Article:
Stigma and “disabled” words

Today we have a special guest blogger. Jothy Rosenberg is one of my favorite people on the planet. A few years ago, I edited his memoir, Who Says I Can’t, which is about his surviving and thriving after cancer caused his leg to be amputated. Jothy has since become a campaigner for people with disabilities and is now working on a documentary, called Who Says Roseann Can’t Run, which will show the journey of a woman, whose leg had to be amputated after the Boston bombing, as she learns to run again with her prosthetic leg.

Jothy has started a Kickstarter funding project for the film. Please consider supporting this film by donating here:

Take it away, Jothy.

I am guest posting here on Erin’s blog about grammar. Erin is about much more than grammar; grammar is just a hobby for her. She is all about telling a great story. That is why I keep wanting Erin to edit things I write. But she is right, grammar is a means to that end. In between grammar—the mechanical aspects of language and writing—and great storytelling is deeper, sometimes hidden, meaning in the words we use to tell a story.

I have been an amputee for forty years, and a lot has changed in how we express my “situation” in those many years. Back in the day, as they like to say now, here in this country, and unfortunately still today in many countries, having a difference about you physically or mentally meant being ostracized and shunned. Way, way back in early human civilization, this made some sense either because it meant you could not help the tribe obtain food and defend itself, or because it meant you had a genetic defect that should not be passed on to future generations. But we are supposed to be more evolved than either of these reasons now, so even forty years ago, it should have not been so difficult for a sixteen year old who’d lost his leg to get through a day of high school.

For many years, in spite of either being on crutches or walking on a pretty primitive prosthetic leg, I refused to get a handicapped car placard because I did not want to be associated with that word. I also would have nothing to do with “support groups” of others who had lost a limb because I did not want to be associated with “those people.” I wanted to be “normal.” Of course, that’s ludicrous. There is no normal and certainly not for someone who goes from having two legs to suddenly having one; a new normal slowly emerges that that person gets to—no, has to—shape.

I also had a lot of trouble with the word “disabled.” Think about that word. The prefix “dis-” means “not” or “negation” so “dis-abled” means “not abled.” That is pretty harsh. And if you knew me as the double-black-diamond skier, swimmer from Alcatraz, and century bike rider all with one leg and one lung, you would be hard-pressed to say I was “not abled.” I am not alone. Would you say Oscar Pistorius (murder allegations aside), who got admitted into the “able-bodied” Olympics, was not abled? We do know better now. And to strike back, in my view misguidedly, many who have a physical change to their bodies rebel vehemently against this word and instead make up new words like “differently-abled,” as if they are able to bend spoons like they are someone out of X-Men. I admit, it took me about twenty-five years to finally relax about all of this and stop caring about these semantics, so I understand those who are fresh and whose sensibilities are still quite raw do not want labels. But it’s important not to become like PETA either: no matter how great your cause, if you become too militant about anything, you alienate the rest of the world and lose the chance to further your cause.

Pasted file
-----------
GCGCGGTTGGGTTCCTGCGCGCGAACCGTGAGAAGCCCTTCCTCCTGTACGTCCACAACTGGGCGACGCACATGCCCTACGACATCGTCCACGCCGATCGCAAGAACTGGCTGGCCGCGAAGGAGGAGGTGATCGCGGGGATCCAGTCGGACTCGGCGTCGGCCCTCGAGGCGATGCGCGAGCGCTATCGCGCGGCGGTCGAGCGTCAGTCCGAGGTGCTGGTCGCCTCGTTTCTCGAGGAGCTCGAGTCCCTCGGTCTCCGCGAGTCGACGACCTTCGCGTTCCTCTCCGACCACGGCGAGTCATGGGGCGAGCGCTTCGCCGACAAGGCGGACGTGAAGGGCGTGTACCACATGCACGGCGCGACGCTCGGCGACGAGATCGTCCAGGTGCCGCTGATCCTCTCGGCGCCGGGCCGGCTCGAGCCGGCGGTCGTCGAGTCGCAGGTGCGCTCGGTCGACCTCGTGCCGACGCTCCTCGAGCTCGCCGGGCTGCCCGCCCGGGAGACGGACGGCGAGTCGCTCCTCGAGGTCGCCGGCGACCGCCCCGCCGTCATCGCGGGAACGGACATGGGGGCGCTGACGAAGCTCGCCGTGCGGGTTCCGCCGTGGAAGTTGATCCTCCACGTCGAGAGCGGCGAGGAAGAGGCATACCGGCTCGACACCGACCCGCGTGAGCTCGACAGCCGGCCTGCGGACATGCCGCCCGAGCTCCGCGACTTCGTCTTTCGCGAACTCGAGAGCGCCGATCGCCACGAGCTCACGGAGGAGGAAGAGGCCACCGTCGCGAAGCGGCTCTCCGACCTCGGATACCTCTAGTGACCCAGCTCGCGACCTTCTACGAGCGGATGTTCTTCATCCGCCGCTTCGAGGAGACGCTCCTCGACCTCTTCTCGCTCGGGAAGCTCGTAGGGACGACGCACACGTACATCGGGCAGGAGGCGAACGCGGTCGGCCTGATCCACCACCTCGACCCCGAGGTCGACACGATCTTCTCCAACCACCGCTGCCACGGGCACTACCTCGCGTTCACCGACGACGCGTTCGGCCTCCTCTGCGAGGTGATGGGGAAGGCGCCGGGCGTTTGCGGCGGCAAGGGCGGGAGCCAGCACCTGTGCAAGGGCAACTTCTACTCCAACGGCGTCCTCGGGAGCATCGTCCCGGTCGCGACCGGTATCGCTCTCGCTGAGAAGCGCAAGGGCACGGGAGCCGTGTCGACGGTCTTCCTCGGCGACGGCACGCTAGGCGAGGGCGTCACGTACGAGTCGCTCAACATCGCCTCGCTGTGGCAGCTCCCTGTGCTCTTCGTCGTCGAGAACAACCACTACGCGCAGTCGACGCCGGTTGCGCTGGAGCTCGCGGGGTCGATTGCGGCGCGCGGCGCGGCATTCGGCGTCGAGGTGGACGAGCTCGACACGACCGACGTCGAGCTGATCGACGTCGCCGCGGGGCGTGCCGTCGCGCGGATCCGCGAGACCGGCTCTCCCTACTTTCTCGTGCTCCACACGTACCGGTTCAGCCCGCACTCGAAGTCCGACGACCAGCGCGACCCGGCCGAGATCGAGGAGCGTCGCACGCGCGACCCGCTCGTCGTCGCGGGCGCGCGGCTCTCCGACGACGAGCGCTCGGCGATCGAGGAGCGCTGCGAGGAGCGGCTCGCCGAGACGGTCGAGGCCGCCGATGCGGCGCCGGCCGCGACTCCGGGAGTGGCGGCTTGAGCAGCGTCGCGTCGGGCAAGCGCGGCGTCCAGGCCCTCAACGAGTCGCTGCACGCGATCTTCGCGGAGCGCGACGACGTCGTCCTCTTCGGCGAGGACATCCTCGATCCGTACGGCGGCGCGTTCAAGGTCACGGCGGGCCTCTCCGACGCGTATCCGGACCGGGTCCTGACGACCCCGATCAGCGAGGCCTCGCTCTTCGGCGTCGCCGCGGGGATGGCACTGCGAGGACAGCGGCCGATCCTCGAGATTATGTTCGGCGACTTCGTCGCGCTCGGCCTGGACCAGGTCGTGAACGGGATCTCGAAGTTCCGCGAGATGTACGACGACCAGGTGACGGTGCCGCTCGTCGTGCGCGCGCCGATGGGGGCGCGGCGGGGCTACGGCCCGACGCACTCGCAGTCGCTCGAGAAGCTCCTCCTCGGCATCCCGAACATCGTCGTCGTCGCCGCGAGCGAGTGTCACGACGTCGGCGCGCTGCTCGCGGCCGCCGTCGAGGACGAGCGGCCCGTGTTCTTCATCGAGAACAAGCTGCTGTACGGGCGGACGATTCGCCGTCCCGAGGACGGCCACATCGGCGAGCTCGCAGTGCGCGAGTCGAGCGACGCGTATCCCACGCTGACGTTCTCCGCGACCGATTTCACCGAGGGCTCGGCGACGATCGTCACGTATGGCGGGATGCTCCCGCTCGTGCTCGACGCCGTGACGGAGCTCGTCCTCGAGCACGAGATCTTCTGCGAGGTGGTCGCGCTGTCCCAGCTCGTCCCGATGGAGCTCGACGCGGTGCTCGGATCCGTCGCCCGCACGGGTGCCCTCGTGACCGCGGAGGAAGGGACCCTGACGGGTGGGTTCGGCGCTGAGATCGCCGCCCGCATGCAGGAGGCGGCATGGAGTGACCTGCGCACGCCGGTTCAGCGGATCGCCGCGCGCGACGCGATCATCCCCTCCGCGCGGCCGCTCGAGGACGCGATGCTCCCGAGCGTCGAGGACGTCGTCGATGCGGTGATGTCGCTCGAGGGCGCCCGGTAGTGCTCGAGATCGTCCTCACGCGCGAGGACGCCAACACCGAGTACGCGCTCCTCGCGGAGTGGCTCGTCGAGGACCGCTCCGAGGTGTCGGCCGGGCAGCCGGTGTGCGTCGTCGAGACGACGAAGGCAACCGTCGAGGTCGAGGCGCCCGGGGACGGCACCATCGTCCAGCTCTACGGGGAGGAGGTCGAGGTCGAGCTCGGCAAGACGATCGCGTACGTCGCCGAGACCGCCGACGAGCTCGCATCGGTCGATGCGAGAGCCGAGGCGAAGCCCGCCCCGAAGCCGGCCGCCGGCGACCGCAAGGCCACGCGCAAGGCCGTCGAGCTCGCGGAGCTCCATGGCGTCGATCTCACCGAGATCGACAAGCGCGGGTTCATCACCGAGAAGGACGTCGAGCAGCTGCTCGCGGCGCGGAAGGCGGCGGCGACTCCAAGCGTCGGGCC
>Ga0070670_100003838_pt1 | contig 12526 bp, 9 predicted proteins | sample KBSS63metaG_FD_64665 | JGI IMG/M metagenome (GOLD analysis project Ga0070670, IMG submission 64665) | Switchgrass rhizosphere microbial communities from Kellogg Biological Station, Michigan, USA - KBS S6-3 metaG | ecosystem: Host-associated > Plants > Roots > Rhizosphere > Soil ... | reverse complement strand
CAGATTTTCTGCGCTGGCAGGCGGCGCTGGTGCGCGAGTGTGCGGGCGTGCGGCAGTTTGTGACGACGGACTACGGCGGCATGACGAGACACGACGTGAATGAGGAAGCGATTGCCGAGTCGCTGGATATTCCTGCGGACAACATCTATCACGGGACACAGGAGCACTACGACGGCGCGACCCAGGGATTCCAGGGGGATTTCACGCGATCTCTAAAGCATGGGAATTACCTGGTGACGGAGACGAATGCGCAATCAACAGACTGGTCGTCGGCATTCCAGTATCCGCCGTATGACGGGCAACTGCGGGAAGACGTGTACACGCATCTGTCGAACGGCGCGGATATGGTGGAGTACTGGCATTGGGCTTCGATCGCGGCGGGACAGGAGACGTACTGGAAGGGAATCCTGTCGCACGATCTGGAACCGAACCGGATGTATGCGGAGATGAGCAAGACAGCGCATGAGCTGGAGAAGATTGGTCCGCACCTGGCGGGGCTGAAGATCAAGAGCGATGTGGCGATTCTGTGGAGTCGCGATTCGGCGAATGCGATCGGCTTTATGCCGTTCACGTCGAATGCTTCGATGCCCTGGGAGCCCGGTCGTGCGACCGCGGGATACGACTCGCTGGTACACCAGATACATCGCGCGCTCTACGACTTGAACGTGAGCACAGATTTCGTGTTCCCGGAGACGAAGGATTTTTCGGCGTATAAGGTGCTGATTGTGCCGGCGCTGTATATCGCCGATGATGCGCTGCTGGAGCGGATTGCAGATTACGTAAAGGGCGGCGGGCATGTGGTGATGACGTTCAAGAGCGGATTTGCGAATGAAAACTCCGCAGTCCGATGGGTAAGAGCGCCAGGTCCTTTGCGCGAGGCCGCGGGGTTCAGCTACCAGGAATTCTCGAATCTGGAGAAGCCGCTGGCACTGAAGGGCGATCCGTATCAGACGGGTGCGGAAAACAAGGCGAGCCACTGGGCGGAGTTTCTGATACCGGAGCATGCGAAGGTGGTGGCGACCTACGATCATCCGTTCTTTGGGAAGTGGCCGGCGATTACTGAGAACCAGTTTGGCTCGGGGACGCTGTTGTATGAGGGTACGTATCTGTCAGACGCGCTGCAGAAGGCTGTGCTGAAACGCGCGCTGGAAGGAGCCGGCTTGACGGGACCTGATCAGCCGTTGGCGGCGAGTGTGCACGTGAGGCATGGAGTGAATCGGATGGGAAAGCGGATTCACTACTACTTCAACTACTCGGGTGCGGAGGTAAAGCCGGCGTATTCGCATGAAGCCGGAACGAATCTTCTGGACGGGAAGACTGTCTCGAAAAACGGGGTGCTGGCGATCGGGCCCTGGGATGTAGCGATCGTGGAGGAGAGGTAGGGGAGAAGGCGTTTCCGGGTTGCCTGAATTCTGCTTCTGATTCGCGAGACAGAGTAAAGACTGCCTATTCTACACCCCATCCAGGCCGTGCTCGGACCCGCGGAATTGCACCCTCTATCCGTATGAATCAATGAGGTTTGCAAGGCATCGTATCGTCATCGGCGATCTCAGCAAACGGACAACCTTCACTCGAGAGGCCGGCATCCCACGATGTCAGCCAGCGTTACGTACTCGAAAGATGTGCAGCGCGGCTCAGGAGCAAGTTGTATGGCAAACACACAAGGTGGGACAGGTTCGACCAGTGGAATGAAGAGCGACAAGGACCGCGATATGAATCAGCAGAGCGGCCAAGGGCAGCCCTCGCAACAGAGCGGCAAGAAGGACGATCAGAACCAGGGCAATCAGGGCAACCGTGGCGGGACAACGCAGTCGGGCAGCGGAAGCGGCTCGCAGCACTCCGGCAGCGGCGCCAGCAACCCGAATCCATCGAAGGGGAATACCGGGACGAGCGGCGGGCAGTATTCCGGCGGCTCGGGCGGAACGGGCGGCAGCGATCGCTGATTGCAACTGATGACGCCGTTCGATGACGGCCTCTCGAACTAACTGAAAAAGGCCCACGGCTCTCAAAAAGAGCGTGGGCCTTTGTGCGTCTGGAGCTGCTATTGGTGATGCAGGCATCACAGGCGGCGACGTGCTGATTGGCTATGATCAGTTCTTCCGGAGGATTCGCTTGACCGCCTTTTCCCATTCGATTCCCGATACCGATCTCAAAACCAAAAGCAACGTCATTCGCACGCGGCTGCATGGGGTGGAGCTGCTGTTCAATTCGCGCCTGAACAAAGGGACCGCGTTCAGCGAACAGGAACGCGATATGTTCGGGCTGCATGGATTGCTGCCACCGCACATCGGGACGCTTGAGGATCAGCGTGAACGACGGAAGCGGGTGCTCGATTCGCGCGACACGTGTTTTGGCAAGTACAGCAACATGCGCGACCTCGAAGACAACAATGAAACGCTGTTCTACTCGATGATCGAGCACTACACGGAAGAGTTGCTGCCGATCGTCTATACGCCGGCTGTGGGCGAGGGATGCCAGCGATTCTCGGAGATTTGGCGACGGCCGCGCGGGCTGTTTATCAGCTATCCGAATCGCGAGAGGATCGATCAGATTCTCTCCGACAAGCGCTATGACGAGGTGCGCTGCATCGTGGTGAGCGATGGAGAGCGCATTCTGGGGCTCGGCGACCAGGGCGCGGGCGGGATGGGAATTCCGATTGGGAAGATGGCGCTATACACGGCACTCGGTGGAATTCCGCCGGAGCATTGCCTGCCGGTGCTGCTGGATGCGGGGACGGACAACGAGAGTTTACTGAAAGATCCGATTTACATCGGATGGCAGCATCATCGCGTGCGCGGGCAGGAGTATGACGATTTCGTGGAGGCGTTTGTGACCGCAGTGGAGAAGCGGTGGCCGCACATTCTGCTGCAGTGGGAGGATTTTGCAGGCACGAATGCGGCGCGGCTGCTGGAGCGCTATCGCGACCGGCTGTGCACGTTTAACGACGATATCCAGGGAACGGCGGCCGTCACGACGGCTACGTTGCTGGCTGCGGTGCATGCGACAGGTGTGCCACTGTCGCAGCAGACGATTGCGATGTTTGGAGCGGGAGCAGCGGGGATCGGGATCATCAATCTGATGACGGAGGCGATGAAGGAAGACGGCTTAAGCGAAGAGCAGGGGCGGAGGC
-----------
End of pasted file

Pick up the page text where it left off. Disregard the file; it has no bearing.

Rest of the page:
I now have the pleasure of working with Roseann Sdoia, an amputee who became so when the second bomb at the Boston Marathon went off right next to her and so badly damaged her right leg that she had to have it amputated above the knee. She also got shrapnel damage to her left leg (which is still working okay) and both her eardrums were blown out. She was saved by a Boston fire fighter, who got her quickly into an ambulance and held her hand all the way to the hospital. It’s cool, and kind of cute, that they are now a very devoted couple. When someone recently called out when Roseann was going down the sidewalk, “Clear a path. A handicapped person is coming through,” her boyfriend, not even missing a beat, said, “She’s not handicapped, she’s hand-capable.” Because this is all very fresh with Roseann, and her self-esteem has taken as huge a beating as her body, this statement by her boyfriend was not just helpful, it was essential. She needs to hear that, and the rest of us need to be sensitive to her need to hear that. Perhaps in twenty-five years she, too, will relax about these semantics, but in the meantime, sensitivity should be something we can all learn in the words we use. After all, you two-leggers, we one-leggers just have to stick together.

If you would like to support a new documentary being filmed about Roseann’s journey from barely surviving last April’s horrific bombing at the Boston Marathon to running again, please consider supporting our Kickstarter campaign at: